Sky, sea, fire and the sound of silence

Caesarea Maritima – Herod’s harbour

Across the wind and waves of the morning a flute plays, dancing notes flying to the sky. Music floats from Herod’s harbour in Caesarea Maritima to the uttermost parts of the world, like the mission and message of God that once left there on sailing ships with Peter and Paul.

Flute in Caesarea Maritima’s auditorium

What a contrast to what we’d hear a few hours later, on Mount Carmel where Elijah had his showdown with the prophets of Baal. Baal, god of lightening who couldn’t muster up a spark. Elijah’s showdown ended with the terrified prophets’ loud chant, “Jehovah is God!” as Jehovah shot fire from the sky and consumed Elijah’s soaking offering.

Loud cries didn’t save the false prophets, and the valley of Armageddon below witnessed their end. The intersection of nations, it has always been a valley soaked with blood. Afterwards, Elijah, overwhelmed, ran away to meet God in the sound of silence.

Valley of Armageddon

We responded with five minutes of silence. Silence that was shattered by the fiery sound of fighter jets flying overhead.

This is Israel. And Iran via Syria is making its neighbouring presence felt. Israel makes sure they return the greeting. We, as guests, listen to their mighty dialogue, spoken in a different language. The language of supersonic booms, of missiles and national news. We understand some but not all of it.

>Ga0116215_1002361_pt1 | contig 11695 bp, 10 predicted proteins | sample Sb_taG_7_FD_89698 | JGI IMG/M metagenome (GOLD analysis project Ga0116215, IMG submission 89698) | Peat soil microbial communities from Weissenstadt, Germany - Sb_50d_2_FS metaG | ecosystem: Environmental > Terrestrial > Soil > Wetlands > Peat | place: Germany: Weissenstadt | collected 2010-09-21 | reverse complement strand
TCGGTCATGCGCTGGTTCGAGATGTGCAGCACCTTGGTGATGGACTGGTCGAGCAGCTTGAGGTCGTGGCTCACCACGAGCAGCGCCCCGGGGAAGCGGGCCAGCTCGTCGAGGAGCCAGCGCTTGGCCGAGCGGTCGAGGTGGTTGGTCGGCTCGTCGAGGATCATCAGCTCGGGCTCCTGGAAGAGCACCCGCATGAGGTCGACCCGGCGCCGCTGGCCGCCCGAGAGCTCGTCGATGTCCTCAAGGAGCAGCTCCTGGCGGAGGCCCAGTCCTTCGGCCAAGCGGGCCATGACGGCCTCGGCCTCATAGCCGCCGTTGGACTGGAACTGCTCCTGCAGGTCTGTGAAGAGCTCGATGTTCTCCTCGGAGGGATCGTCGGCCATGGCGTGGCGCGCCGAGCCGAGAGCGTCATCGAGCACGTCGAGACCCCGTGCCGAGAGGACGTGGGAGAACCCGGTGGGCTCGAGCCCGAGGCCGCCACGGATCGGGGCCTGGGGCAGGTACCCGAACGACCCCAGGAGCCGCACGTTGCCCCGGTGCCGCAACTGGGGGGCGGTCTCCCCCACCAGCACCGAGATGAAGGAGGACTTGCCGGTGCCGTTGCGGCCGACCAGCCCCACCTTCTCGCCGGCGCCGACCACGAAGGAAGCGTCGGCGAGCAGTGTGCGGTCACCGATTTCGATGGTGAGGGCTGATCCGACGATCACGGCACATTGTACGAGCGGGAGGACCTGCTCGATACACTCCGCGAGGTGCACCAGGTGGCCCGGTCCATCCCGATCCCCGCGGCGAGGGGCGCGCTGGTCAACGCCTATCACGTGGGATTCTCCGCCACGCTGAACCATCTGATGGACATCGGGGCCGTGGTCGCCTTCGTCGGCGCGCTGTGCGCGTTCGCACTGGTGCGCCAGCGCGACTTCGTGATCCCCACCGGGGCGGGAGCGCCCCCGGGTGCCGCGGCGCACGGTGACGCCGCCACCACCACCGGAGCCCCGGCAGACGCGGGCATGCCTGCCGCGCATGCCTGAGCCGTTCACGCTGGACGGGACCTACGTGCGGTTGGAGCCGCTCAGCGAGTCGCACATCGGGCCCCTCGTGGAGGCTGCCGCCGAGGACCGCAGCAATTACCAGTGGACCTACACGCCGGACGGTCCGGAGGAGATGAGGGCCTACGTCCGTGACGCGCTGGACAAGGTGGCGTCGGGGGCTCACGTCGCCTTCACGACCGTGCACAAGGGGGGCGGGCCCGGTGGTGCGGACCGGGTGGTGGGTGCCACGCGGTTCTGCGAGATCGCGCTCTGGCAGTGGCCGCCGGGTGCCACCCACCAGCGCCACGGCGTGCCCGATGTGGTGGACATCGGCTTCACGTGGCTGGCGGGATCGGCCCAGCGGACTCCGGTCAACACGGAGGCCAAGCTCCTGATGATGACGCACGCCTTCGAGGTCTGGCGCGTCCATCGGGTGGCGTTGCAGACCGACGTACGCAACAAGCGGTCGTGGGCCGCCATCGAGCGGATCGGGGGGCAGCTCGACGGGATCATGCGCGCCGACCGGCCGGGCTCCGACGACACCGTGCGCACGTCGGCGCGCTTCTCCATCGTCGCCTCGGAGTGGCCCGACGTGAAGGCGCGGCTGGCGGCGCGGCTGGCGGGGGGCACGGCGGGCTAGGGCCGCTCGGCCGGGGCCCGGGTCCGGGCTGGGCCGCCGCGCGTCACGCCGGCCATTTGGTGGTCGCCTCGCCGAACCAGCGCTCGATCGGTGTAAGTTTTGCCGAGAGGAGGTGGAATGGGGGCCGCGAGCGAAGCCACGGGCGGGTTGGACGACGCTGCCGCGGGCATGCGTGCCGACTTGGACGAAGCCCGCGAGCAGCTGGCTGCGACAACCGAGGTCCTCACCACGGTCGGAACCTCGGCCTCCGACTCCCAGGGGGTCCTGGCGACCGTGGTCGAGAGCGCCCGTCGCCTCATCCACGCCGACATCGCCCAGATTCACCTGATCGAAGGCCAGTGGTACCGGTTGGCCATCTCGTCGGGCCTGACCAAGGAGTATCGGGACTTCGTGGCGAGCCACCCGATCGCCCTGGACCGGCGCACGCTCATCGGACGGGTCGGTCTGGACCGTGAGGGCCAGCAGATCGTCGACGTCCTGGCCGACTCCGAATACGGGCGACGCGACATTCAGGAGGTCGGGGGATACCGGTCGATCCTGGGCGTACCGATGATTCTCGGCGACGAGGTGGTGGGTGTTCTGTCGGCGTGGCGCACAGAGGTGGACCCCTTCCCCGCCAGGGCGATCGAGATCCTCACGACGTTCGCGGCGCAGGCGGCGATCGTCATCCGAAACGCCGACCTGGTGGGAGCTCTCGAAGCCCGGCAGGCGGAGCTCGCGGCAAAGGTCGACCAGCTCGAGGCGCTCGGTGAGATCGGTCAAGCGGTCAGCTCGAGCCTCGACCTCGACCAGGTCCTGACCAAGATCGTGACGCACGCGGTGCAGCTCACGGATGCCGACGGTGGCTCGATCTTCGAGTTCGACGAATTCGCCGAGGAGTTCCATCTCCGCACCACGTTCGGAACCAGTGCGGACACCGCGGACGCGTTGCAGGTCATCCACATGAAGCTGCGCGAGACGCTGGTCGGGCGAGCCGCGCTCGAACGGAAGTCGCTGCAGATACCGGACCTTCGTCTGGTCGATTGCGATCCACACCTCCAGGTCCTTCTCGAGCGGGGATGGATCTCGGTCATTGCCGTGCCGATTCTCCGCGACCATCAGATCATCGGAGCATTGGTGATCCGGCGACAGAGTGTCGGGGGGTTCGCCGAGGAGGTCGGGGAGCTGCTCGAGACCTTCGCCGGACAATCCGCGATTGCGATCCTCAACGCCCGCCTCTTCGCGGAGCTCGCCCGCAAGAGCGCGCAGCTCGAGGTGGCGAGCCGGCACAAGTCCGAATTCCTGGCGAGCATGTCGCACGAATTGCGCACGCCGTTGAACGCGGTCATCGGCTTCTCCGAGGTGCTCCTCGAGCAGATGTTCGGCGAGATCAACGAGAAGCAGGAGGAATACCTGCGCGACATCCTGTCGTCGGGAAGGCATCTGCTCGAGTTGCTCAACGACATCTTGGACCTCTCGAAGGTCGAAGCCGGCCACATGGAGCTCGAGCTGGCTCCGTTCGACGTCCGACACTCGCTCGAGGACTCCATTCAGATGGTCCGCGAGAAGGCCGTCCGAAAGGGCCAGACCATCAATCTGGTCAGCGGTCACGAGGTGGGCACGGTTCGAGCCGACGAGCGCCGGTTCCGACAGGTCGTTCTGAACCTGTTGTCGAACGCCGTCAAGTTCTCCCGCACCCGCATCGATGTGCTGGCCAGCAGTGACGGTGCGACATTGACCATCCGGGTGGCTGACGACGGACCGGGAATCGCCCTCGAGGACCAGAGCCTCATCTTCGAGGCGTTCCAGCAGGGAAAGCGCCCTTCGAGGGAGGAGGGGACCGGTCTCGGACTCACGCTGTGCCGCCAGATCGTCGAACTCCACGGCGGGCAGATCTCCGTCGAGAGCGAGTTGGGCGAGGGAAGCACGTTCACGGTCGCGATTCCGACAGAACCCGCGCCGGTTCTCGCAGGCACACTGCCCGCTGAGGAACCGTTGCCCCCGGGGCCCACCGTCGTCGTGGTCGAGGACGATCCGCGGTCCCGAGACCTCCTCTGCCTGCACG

And so we pray. Like Elijah, our prayers do not fall on deaf ears. We speak to a God who hears and responds!

Rusty Shalom

Our day closed in the north of Israel. Overlooking the Sea of Galilee and the city of Tiberius from above, we stood among tall grasses, shimmering trees and narrow paths. We heard the story of Queen Bernice who listened to the good news, but her life was too full to receive it. Her palace below, crumbled and empty, whispers that not everything we hold dear will last.

Overlooking Tiberius, on the shores of the Sea of Galilee

As the wind blew over the hills, once again the flute played: “Sheep may safely graze,” from Psalm  23, the most famous of David’s songs. It reminded us that among these hills, Jesus, the Son of David played, taught, sang, ate fish, wept, made friends, prayed. The hills he formed as Creator shaped the colours and sounds of his human soul. A soul marked by amazing grace, compassion and love.

So we sang “Amazing Grace” and settled into our hotel on the shores of the Sea of Galilee, where some had a quick sunset dip before dinner. Overnight, missiles flew and jets boomed, but in the morning, the birds sang in the dawn, and the sun came up again.


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